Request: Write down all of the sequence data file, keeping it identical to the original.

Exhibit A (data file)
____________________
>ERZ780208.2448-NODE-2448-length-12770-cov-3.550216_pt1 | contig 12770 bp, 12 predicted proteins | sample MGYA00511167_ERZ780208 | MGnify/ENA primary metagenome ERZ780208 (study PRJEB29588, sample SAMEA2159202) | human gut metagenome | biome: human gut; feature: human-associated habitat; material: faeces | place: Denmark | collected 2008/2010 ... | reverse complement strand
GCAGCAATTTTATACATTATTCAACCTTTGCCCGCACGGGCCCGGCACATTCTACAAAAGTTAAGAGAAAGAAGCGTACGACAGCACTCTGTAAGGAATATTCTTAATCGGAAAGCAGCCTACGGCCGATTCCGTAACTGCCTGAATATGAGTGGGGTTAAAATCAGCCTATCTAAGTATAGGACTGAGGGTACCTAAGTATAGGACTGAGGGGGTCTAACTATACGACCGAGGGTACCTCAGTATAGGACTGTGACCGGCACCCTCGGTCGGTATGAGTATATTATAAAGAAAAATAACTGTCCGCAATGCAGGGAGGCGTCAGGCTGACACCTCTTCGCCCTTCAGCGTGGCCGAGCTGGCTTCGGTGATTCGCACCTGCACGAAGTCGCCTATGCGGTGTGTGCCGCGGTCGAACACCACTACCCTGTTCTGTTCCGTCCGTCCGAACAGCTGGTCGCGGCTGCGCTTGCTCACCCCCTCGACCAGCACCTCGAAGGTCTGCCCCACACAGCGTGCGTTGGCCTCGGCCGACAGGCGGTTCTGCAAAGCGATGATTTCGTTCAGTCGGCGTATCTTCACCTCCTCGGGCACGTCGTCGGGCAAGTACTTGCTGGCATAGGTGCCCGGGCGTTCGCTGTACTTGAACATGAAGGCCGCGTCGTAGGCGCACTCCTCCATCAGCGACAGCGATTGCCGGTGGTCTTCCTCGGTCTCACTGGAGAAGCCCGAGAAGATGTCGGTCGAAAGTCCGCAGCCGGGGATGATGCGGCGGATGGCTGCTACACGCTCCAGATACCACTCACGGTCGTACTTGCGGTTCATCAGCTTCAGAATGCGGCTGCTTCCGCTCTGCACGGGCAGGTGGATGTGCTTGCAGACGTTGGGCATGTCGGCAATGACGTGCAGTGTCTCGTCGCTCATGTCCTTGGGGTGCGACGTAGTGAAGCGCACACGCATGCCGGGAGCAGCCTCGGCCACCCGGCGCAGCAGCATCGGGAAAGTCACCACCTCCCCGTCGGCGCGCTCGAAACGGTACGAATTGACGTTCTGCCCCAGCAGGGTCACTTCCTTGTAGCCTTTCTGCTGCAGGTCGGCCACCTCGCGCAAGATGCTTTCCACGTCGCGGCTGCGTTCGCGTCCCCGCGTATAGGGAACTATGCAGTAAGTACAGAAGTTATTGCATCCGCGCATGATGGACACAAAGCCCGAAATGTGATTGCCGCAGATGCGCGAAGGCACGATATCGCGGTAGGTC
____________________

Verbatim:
>ERZ780208.2448-NODE-2448-length-12770-cov-3.550216_pt1 | contig 12770 bp, 12 predicted proteins | sample MGYA00511167_ERZ780208 | MGnify/ENA primary metagenome ERZ780208 (study PRJEB29588, sample SAMEA2159202) | human gut metagenome | biome: human gut; feature: human-associated habitat; material: faeces | place: Denmark | collected 2008/2010 ... | reverse complement strand
GCAGCAATTTTATACATTATTCAACCTTTGCCCGCACGGGCCCGGCACATTCTACAAAAGTTAAGAGAAAGAAGCGTACGACAGCACTCTGTAAGGAATATTCTTAATCGGAAAGCAGCCTACGGCCGATTCCGTAACTGCCTGAATATGAGTGGGGTTAAAATCAGCCTATCTAAGTATAGGACTGAGGGTACCTAAGTATAGGACTGAGGGGGTCTAACTATACGACCGAGGGTACCTCAGTATAGGACTGTGACCGGCACCCTCGGTCGGTATGAGTATATTATAAAGAAAAATAACTGTCCGCAATGCAGGGAGGCGTCAGGCTGACACCTCTTCGCCCTTCAGCGTGGCCGAGCTGGCTTCGGTGATTCGCACCTGCACGAAGTCGCCTATGCGGTGTGTGCCGCGGTCGAACACCACTACCCTGTTCTGTTCCGTCCGTCCGAACAGCTGGTCGCGGCTGCGCTTGCTCACCCCCTCGACCAGCACCTCGAAGGTCTGCCCCACACAGCGTGCGTTGGCCTCGGCCGACAGGCGGTTCTGCAAAGCGATGATTTCGTTCAGTCGGCGTATCTTCACCTCCTCGGGCACGTCGTCGGGCAAGTACTTGCTGGCATAGGTGCCCGGGCGTTCGCTGTACTTGAACATGAAGGCCGCGTCGTAGGCGCACTCCTCCATCAGCGACAGCGATTGCCGGTGGTCTTCCTCGGTCTCACTGGAGAAGCCCGAGAAGATGTCGGTCGAAAGTCCGCAGCCGGGGATGATGCGGCGGATGGCTGCTACACGCTCCAGATACCACTCACGGTCGTACTTGCGGTTCATCAGCTTCAGAATGCGGCTGCTTCCGCTCTGCACGGGCAGGTGGATGTGCTTGCAGACGTTGGGCATGTCGGCAATGACGTGCAGTGTCTCGTCGCTCATGTCCTTGGGGTGCGACGTAGTGAAGCGCACACGCATGCCGGGAGCAGCCTCGGCCACCCGGCGCAGCAGCATCGGGAAAGTCACCACCTCCCCGTCGGCGCGCTCGAAACGGTACGAATTGACGTTCTGCCCCAGCAGGGTCACTTCCTTGTAGCCTTTCTGCTGCAGGTCGGCCACCTCGCGCAAGATGCTTTCCACGTCGCGGCTGCGTTCGCGTCCCCGCGTATAGGGAACTATGCAGTAAGTACAGAAGTTATTGCATCCGCGCATGATGGACACAAAGCCCGAAATGTGATTGCCGCAGATGCGCGAAGGCACGATATCGCGGTAGGTC